American Rescue Plan Act of 2021: What’s in it for you?

Congress has passed the latest legislation aimed at providing economic and other relief from the COVID-19 pandemic. On March 10, the 628-page, $1.9 trillion American Rescue Plan Act (ARPA) was passed by the U.S. House of Representatives and signed into law by President Biden.

Among the many provisions of the bill are: $1,400 direct COVID-19 aid payments to qualifying individuals, a $300 weekly boost to unemployment benefits through Sept. 6, and an increase of the child tax credit for one year to $3,000 per child (up from the current $2,000) for eligible taxpayers.

What’s in it for you?

The ARPA extends and expands some of the critical provisions in the CARES Act and the Consolidated Appropriations Act (CAA), including funding to individuals, local governments and small businesses. It also includes some new provisions which should come as welcome news to many families and businesses.

Here’s a broad overview of some of the provisions which may affect you:

Key provisions for individuals, businesses and other employers

Individuals

  • Additional direct payments (or recovery rebates) of $1,400 — plus $1,400 per dependent (including adult dependents) will be made to eligible individuals. To qualify, individuals must have an adjusted gross income (AGI) of up to $75,000 per year,($150,000 for married couples filing jointly and $112,500 for heads of households). The payments phase out and are no longer made when AGI exceeds $80,000 for individuals, $160,000 for married joint filers and $120,000 for heads of household.
  • For eligible individuals, the Child Tax Credit (CTC) increases to $3,000 for each child age six to 17 and $3,600 per year for children under age six. To be eligible for the full payment, you must have a modified AGI of under $75,000 for singles, $112,500 for heads-of-households and $150,000 for joint filers and surviving spouses. The credit phases out at a rate of $50 for each $1,000 (or fraction thereof) of modified AGI over the applicable threshold.
  • Parents will begin receiving advance payments of part of the CTC later this year. Under the ARPA, the IRS must establish a program to make monthly payments (generally by direct deposits) equal to 50% of eligible taxpayers’ 2021 CTCs, from July 2021 through December 2021.
  • Some taxpayers who aren’t eligible to claim an increased CTC in 2021 because their income is too high, may be able to claim the regular CTC of up to $2,000, subject to the existing phaseout rules.
  • For 2021, there’s an expanded child and dependent care tax credit of up to $4,000 for childcare expenses for one child and up to $8,000 for two or more children for households making up to $125,000.
  • Any student loan debt forgiven between December 31, 2020, and January 1, 2026, will receive tax-free treatment.
  • An additional $300 per week in unemployment benefits will be paid through September 6, 2021. In addition, the first $10,200 in unemployment benefits received beginning in 2020 aren’t included in gross income for taxpayers with AGIs under $150,000 (However, for joint filers below the AGI limit, the $10,200 exclusion applies separately to each spouse).
  • There’s expanded availability of and increased Affordable Care Act (ACA) subsidies for those who obtain insurance in the ACA marketplaces for 2021 and 2022.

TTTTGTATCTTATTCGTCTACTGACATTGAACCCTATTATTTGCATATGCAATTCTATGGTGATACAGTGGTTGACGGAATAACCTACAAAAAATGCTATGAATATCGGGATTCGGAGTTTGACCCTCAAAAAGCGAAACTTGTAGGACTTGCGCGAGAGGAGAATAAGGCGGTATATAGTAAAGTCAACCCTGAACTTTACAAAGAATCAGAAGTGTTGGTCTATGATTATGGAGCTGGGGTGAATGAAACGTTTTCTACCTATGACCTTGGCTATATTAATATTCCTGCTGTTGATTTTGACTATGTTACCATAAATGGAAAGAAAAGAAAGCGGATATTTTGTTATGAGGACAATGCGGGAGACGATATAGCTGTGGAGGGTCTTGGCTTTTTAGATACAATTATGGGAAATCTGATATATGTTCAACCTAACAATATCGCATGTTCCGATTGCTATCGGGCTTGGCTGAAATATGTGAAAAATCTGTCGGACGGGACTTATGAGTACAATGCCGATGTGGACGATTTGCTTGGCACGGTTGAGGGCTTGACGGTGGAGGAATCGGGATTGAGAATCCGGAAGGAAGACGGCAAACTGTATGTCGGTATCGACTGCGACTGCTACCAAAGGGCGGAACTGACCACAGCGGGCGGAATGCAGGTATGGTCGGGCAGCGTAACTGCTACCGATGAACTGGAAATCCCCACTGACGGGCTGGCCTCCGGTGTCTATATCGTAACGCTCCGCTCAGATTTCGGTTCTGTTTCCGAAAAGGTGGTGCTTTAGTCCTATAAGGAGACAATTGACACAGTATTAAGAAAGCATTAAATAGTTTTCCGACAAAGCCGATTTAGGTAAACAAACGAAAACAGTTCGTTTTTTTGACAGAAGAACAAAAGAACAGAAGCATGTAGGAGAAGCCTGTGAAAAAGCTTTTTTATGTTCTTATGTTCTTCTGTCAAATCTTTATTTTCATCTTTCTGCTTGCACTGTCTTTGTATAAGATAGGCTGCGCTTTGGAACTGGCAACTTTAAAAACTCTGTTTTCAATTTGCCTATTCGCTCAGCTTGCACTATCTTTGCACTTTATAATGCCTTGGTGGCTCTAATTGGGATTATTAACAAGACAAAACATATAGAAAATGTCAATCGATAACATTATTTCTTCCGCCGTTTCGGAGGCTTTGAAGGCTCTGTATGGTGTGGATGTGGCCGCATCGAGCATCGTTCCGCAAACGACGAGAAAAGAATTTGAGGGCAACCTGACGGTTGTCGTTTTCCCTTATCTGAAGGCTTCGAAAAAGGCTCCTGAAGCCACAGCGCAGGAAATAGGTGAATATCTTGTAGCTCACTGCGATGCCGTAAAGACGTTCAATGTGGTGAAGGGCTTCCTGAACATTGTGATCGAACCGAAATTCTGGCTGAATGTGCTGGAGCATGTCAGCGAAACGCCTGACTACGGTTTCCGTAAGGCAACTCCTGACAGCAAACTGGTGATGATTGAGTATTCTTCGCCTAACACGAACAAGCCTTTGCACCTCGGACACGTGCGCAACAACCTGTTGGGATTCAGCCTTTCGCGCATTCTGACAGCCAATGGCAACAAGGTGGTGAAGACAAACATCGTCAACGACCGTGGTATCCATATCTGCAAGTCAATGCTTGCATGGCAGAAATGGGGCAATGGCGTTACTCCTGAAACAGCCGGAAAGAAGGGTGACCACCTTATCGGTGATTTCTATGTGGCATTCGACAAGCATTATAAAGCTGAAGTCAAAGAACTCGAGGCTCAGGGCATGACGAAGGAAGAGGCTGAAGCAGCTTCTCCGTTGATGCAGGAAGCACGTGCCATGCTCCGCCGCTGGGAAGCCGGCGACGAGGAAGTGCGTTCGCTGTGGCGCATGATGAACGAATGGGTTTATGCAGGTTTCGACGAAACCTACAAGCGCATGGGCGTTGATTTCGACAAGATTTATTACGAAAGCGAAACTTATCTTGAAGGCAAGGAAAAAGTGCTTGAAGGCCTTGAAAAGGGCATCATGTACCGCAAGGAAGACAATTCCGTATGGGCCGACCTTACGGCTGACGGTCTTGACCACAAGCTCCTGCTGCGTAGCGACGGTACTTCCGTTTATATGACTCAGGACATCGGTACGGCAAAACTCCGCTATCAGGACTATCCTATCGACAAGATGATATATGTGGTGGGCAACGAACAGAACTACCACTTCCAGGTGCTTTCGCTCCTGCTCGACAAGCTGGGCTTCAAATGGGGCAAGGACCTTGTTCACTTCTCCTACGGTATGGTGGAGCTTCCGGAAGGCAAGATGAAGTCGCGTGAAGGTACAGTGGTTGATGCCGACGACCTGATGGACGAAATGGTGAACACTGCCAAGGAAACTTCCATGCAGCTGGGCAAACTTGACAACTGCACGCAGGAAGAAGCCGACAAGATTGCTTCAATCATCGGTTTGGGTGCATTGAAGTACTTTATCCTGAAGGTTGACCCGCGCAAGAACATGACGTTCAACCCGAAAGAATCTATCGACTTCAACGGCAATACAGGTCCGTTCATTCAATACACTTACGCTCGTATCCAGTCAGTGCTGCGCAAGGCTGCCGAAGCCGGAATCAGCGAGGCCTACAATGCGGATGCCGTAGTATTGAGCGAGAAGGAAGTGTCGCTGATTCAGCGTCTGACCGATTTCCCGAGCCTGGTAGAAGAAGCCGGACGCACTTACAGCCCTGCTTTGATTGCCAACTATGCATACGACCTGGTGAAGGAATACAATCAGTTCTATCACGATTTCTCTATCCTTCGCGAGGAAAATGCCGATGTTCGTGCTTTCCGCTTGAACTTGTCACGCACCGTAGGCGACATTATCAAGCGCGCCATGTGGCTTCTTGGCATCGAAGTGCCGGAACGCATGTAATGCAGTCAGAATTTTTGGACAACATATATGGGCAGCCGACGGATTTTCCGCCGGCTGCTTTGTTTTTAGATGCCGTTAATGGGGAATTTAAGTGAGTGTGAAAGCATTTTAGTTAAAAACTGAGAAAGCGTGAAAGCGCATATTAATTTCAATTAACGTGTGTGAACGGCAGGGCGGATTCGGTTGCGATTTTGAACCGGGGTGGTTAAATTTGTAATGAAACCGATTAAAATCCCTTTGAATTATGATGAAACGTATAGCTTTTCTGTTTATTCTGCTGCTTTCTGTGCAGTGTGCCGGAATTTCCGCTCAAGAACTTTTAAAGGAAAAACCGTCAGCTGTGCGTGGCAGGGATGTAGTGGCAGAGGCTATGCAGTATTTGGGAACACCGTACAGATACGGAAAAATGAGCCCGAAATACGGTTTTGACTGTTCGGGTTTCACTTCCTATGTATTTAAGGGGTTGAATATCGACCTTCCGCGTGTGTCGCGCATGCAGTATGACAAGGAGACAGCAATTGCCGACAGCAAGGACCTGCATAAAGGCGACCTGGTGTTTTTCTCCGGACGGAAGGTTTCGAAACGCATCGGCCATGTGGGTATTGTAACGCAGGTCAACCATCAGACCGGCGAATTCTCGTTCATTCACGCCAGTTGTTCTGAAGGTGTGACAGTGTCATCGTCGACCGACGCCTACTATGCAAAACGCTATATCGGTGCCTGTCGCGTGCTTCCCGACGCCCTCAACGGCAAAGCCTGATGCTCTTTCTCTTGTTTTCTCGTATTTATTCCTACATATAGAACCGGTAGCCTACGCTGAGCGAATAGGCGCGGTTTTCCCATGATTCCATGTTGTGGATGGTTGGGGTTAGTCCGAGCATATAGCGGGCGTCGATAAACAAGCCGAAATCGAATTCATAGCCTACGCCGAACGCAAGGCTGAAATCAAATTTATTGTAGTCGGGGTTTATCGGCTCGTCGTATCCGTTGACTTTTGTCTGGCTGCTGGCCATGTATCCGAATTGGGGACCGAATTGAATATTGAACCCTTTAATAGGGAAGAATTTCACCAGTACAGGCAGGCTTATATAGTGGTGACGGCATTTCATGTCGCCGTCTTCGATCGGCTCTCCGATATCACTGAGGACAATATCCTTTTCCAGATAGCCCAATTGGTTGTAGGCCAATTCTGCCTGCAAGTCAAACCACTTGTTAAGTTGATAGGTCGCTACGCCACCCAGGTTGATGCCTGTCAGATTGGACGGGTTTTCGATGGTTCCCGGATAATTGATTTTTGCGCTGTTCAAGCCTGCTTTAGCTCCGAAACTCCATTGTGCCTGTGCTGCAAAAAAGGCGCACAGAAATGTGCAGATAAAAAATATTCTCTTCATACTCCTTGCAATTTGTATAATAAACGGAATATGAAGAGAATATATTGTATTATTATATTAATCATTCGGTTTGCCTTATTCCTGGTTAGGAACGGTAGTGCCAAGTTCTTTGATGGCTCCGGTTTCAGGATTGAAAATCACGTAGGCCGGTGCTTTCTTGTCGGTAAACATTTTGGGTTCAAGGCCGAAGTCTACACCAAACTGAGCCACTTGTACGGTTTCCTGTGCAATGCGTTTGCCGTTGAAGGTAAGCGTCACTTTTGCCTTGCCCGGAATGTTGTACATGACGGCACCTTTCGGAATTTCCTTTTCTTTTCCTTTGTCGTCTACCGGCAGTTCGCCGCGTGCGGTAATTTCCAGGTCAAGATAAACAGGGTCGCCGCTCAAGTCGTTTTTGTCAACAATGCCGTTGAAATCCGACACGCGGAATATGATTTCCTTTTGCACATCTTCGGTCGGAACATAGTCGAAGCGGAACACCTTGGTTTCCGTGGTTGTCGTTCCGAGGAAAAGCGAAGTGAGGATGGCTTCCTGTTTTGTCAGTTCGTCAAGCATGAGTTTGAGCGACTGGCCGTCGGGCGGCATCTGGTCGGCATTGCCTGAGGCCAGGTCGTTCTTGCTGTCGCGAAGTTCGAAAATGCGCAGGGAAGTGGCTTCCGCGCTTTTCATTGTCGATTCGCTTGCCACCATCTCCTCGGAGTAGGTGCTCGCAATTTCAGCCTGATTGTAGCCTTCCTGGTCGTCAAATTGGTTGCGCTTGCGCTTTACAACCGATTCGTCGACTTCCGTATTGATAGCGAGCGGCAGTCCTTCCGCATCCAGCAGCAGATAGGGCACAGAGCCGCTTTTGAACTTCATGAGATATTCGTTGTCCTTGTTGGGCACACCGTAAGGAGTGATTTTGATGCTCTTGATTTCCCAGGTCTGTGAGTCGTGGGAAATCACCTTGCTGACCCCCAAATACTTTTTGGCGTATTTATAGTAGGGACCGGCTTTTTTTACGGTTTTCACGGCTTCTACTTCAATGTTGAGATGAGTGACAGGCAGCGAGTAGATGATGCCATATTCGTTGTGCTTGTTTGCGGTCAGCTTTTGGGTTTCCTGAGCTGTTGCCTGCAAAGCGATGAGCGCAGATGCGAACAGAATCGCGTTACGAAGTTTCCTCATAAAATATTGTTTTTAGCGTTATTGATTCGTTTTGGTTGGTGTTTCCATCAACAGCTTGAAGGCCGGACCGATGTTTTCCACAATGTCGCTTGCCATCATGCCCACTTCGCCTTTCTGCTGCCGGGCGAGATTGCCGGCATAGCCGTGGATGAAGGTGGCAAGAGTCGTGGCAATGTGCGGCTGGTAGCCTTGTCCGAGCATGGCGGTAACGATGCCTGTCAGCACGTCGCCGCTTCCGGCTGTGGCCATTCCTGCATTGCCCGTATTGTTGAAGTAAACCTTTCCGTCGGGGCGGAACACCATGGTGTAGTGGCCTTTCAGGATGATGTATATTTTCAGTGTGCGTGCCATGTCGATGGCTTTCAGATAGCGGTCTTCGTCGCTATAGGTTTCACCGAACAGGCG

• $45 billion in federal rental assistance is included for families affected by COVID-19, applicable to past due rent, future rent payments, and utility and energy bills. The plan also allocates $5 billion to states and local governments to provide emergency housing for families facing homelessness.
  • There’s expanded eligibility for low-income individuals with no qualifying children to claim the Earned Income Tax Credit.

Businesses and other employers

  • $25 billion in pandemic assistance grants will be made to eligible businesses serving food or drinks, including restaurants and food trucks.
  • There will be an additional $7.25 billion in funding for forgivable loans to eligible businesses under the Paycheck Protection Program (PPP), which is currently scheduled to expire on March 31, 2021.
  • Nonprofit organizations and online news services will receive expanded PPP eligibility.
  • $15 billion in new targeted Economic Injury Disaster Loan grants will be available for eligible small businesses in low-income communities.
  • The Employee Retention Tax Credit is extended for eligible employers who continue to pay employee wages during COVID-19-related closures or experience reduced revenue through December 31, 2021. This includes “recovery startup businesses” (those businesses launching after February 15, 2020 with average annual gross receipts of $1 million or less).
  • Tax credits for paid sick and family leave are modified and extended to September 30, 2021.
  • The excess business loss limitation is extended through December 31, 2026.
  • The Section 162(m) limits on the tax deduction that public companies can take for executive compensation is extended to cover the CEO, the CFO and the five next highest paid employees, beginning in 2027.

Make the most of the benefits

With vaccination rates climbing, the ARPA may be the last of the major legislative relief packages addressing the effects of the pandemic. We’d be pleased to provide you with more information on how you can make the most of the benefits available to you, your family or your organization. Contact a KerberRose Trusted Advisor to discuss your options.

Stay tuned for further information on the ARPA, including Individual Tax Provisions, Business Provisions, and Payroll Provisions. For more information related to the pandemic, please visit our COVID-19 Resources page.

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